Lots of the growing businesses that we work with are the new kids on the block. They’re up against established competition and can struggle to gain trust from people who feel they may be taking a risk with a less established organisation. So, I’ve asked Certified Practitioner Julie Mitchell-Mehta, to talk through why and how to prove your marketing promises. ~ Bryony Thomas


“8 out of 10 cats prefer Whiskas”. It’s one of the best known advertising slogans in the UK. Think about why. If the ad had just said, “most cats prefer Whiskas” it wouldn’t have been so powerful. Adding statistics gives it authority.

Here’s the Evidence M’Lord – back up your claims

You can’t beat a juicy courtroom drama on TV. But they can’t “send ‘im down” without that crucial piece of evidence that proves without reasonable doubt that “he done it”.

It’s just the same in marketing. Your prospective buyers can’t be expected to put their doubts to one side when they are just about to commit to a major purchase. They need proof that you can deliver on your promises.

Statistics are a great tool to use at this point in the buying process as they show that someone has done the research and come up with that all important evidence.

One of my favourite statistics at the moment is: Companies that blog 1-2 times per month generate up to 70% more leads than companies that don’t (source: HubSpot). I regularly speak to clients who either don’t want to blog or kind of know they should blog but never quite get around to it. This statistic is really convincing as it shows them that it’s not just some vague “nice to have”, it’s a business generating activity.

If a respected organisation hasn’t conveniently done the research for you, there are plenty of ways to get your own proof:

  • Surveys
  • Benchmarking
  • Customer Satisfaction scores
  • Star ratings (on the likes of Amazon or Trip Advisor or an industry relevant site)
  • Performance statistics, e.g. up time, response time, etc.

You can build these things into your process to aggregate evidence to back up what you do. As well as facts and figures, third party endorsements can be used to back up your claims. These can take the form of testimonials and case studies.

  • Testimonials are short endorsements from customers which can be used on your website or in proposals to show potential customers how your product or service can work for a business like theirs.
  • Case studies are longer, more detailed stories explaining what you did for a customer and what the results were. Here’s one that shows how using case studies helped one Watertight Marketing client.
  • Awards, Certifications and Accreditations are also forms of third party testimonial, showing that other people rate what yo do.

Convince the Jury too – who else influences your buyer?

Proof is especially true if they need to justify themselves to others before making the purchase. Back on the subject of courtroom dramas, character witnesses are often brought in to support one side or the other. These are experts, and, because of their expertise, it is expected that their opinion will be believed by the jury.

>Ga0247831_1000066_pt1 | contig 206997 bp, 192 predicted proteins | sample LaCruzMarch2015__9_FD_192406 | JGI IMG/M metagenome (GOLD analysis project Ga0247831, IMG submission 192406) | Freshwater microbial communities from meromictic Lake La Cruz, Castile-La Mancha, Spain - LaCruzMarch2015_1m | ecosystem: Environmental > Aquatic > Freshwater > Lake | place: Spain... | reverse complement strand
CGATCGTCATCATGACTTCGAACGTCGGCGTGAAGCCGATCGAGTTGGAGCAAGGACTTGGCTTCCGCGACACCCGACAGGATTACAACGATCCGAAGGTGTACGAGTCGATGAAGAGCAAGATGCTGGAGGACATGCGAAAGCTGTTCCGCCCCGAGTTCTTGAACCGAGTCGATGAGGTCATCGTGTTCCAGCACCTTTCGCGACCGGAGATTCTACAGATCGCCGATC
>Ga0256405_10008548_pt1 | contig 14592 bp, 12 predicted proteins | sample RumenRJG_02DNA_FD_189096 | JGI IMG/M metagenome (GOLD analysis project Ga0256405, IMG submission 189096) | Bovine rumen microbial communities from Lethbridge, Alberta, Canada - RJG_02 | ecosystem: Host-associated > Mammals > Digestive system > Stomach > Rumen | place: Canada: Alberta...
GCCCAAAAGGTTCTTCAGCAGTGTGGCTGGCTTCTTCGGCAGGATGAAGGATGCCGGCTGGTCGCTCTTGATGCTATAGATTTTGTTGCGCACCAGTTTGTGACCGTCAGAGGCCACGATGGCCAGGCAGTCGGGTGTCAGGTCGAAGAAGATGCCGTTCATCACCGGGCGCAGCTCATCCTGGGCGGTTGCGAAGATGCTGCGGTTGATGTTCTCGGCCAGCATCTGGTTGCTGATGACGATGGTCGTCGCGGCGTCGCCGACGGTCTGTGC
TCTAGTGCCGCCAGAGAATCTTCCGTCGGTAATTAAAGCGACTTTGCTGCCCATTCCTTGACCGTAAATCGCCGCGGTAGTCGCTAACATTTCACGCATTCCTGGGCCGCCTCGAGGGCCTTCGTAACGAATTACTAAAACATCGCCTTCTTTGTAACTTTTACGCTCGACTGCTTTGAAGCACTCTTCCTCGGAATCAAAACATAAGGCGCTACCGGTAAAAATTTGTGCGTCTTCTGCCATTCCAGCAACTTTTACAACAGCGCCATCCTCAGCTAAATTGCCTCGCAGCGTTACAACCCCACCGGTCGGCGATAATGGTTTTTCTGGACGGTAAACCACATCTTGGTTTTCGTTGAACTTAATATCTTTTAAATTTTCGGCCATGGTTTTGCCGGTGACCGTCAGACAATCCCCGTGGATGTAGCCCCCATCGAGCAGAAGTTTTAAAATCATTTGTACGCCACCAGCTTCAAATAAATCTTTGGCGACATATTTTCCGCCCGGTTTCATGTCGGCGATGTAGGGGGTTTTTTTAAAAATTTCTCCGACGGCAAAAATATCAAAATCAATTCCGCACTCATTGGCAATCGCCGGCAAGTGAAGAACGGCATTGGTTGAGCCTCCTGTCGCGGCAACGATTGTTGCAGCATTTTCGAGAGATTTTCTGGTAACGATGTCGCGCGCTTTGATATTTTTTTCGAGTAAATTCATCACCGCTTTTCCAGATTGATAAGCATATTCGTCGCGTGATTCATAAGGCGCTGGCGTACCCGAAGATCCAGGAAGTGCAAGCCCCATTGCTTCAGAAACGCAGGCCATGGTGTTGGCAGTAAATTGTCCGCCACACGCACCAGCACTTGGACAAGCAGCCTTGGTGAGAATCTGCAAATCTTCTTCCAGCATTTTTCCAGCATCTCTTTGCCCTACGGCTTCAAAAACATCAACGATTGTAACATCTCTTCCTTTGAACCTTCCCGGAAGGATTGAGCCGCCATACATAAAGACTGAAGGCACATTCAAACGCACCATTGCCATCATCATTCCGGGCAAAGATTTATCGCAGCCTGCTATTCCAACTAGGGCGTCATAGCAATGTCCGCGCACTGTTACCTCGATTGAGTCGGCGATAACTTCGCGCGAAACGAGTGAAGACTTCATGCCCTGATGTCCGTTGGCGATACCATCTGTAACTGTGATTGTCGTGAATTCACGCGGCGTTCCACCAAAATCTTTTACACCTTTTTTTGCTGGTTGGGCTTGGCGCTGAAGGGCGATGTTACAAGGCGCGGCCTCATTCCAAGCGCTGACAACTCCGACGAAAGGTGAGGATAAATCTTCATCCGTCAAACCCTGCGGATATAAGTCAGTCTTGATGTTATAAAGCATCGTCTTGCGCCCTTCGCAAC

The same thing applies in business decisions. I heard on a podcast the other day that if a trusted expert tells you something, the decision making and critical thinking parts of your brain shut down. You just believe them.

This is the reason that mentions by influencers, particularly in social media, are so highly sought after. Do you have a plan to target the influencers in your industry?

If someone’s accountant, lawyer, counsellor, doctor or other trusted advisor recommends you, you are highly likely to get that business. So figure out who your potential customers look to for advice and make sure that you target them in your marketing communications.

Try introducing a formal referral scheme, or even an affiliate scheme, if referrals are an area of your business that you think could work harder for you. Take a look at what Vivobarefoot do as a great example.

Combine facts and feelings to reassure buyers

Factual evidence is definitely important. But, don’t forget the feelings your buyer is experiencing. If you can map a relevant testimonial from a client to each of your facts, you’ll make it much more real. If you combine compelling statistics with convincing third party endorsements you will have plugged Leak 6: No Proof in the Thirteen Touchpoint Leaks, and helped your buyers take the next step towards a purchase decision.

Reading reference: See Chapter 2, and Chapter 7 in Watertight Marketing.

© Watertight Marketing Ltd

By Julie Mitchell-Mehta, Watertight Marketing Certified Practitioner. Julie is a strategic marketing consultant based in Aberdeen. She has a particular strength in working with clients to develop an inbound marketing activity plan centred on high-quality content and a marketing-supported sales journey. See Julie’s full profile


 

Check out this exercise in the Watertight Marketing Workbook…

This video is taken from the Watertight Whiteboard, available as an upgrade when you register your copy of Watertight Marketing.

Bryony Thomas

Bryony Thomas

Author & Founder, Watertight Marketing

Bryony Thomas is the multi-award winning creator of the Watertight Marketing methodology, captured in the best-selling book of the same name. Bryony is a popular professional speaker for entrepreneurial audiences. Bryony's impressive career includes heading up the Microsoft account in the UK aged 26, and securing the role of divisional director of marketing for FTSE 100, Experian, aged 28.

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